Rita sighed loudly. “Now, sweetheart, there’s no need to elaborate on the facts. A tumble down the stairs at Mrs. Crawford’s age could very well have knocked her unconscious. I doubt very much if her sister would do something as mean as hitting her sister after such an event. Where do you get such outlandish ideas?”
George gazed off into the distance, thinking. “I don’t know,” she replied. “Maybe too much television.”
“Then I suppose we should put a limit on how much you watch. Or maybe just stick to uplifting programs.”
Rita doubted television made much of an impact on her daughter. As a family they rarely watched TV, all three, mother, father, and daughter, preferring books to television, especially her daughter who since she’d learned to read at the age of three, was determined to read into the wee hours of the morning. Turning out the bedroom light and going to sleep had long since been a battle Rita had rarely won. Her daughter preferred to go to school happily sleepy rather than go to sleep not knowing how a story ended. Rita understood and only very rarely enforced the midnight lights out rule. She herself could stay up reading until dawn and with only an occasional yawn or two, make it all the way through the day and into evening. Reading through to the end of a book was a happy thrill only superseded by the thrill of beginning a new one. So, Rita and her daughter were constantly in a state of happy satisfaction or even happier anticipation.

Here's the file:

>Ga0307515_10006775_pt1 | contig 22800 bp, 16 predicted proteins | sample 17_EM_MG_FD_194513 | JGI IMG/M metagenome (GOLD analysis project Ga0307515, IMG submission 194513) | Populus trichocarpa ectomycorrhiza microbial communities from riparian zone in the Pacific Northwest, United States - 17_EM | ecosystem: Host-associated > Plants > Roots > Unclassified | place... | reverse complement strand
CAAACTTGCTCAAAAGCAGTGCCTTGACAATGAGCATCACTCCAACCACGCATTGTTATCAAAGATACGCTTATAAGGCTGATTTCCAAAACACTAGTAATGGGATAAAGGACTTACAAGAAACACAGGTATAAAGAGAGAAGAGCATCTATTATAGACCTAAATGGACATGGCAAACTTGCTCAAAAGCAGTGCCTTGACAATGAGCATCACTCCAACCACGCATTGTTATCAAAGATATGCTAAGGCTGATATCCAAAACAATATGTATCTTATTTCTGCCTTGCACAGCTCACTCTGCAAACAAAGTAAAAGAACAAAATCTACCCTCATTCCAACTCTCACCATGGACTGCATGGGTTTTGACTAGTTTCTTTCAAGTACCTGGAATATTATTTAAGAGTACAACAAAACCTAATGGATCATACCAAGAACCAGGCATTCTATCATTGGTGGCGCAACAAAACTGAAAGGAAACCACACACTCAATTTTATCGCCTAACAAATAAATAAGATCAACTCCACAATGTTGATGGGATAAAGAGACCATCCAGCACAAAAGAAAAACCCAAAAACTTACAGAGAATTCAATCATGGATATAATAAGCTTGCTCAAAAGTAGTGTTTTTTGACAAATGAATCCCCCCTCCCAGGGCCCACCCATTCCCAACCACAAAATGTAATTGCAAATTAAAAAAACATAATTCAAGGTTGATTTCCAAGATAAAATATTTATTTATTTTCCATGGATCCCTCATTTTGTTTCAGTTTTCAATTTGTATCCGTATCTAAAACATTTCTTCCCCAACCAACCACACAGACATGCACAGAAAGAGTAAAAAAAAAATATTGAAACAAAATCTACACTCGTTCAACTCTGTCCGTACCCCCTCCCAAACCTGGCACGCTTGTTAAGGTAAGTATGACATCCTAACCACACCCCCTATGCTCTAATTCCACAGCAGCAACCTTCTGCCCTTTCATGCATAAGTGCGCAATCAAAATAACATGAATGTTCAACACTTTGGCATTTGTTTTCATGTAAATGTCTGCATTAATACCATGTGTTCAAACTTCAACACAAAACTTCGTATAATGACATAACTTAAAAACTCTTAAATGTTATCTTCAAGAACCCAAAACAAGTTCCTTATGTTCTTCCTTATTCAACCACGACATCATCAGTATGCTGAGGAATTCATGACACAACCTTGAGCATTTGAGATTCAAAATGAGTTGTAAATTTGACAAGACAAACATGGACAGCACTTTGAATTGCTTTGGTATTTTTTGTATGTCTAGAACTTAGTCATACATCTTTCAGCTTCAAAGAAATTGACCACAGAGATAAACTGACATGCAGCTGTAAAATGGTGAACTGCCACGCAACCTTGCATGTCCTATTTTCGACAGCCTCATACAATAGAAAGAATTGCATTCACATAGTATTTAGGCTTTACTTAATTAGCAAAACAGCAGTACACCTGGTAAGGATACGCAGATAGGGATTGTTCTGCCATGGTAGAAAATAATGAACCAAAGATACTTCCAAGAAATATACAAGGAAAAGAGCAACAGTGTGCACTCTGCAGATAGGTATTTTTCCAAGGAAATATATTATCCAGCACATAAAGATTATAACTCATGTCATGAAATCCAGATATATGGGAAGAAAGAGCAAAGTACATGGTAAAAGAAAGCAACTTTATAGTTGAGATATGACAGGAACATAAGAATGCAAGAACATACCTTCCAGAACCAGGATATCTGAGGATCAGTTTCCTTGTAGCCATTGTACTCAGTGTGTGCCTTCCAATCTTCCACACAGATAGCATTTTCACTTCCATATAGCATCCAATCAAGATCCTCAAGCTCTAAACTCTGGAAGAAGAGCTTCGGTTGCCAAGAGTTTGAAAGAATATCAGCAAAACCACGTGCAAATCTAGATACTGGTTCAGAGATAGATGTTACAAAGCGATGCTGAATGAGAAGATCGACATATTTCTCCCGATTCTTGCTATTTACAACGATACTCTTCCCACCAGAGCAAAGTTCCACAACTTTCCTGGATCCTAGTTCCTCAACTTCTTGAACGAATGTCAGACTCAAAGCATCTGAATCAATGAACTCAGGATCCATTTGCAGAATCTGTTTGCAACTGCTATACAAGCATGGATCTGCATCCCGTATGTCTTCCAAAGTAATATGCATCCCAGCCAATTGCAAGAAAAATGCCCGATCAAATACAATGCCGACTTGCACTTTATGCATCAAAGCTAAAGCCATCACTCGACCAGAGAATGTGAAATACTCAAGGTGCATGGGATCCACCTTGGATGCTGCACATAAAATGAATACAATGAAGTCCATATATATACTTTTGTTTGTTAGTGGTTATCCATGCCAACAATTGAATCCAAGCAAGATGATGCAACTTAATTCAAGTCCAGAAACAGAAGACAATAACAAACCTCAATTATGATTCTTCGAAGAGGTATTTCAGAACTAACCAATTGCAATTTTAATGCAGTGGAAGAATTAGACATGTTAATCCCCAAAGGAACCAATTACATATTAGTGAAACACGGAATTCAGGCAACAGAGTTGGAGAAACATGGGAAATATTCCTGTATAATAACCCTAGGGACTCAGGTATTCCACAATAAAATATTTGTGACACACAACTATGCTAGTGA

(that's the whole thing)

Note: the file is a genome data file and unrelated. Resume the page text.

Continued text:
Unless, of course, the book they were reading was a real stinker which happened now and again. When that was the case, there was no happiness to be found in the Wilson household for everyone knew it from the grumbles and sighs and angry exhortations that bounced through the house at all hours.
“You really must enforce the lights out rule,” Howard often said to Rita. “I don’t know that I can stand night after night of this.” This being the groans and shouts coming from their daughter’s room. Rita empathized with her husband but unerringly knew that once the book was finished—and most likely buried in the back yard or burned in the trash heap—her daughter would find another to take its place and all would be right with the world again. Perhaps. Hopefully.
Summertime was a wonderful spate of solace in the Wilson household as Howard worked long hours, coming home long after dark, and Rita spent most of her day lounging in the back yard, contemplating weeding the flowers and/or planting a vegetable garden. Yard work was always on her to do list but somehow never managed to bubble to the top, languishing idly at the bottom waiting for Rita to feel inspired which she almost never did. She’d bought a houseplant once and set it on the front porch to catch the light and a little air. The spindly carcass of the plant was ultimately tossed out with the rubbish, pot and all, as Rita had forgotten about it once she’d set it outside. Forgetfulness seemed to be a Wilson family trait, although they were all meticulously punctual about returning library books. They might forget to eat or buy tea or turn the wash into the dryer, but they always always always returned their library books on time if not before they were due.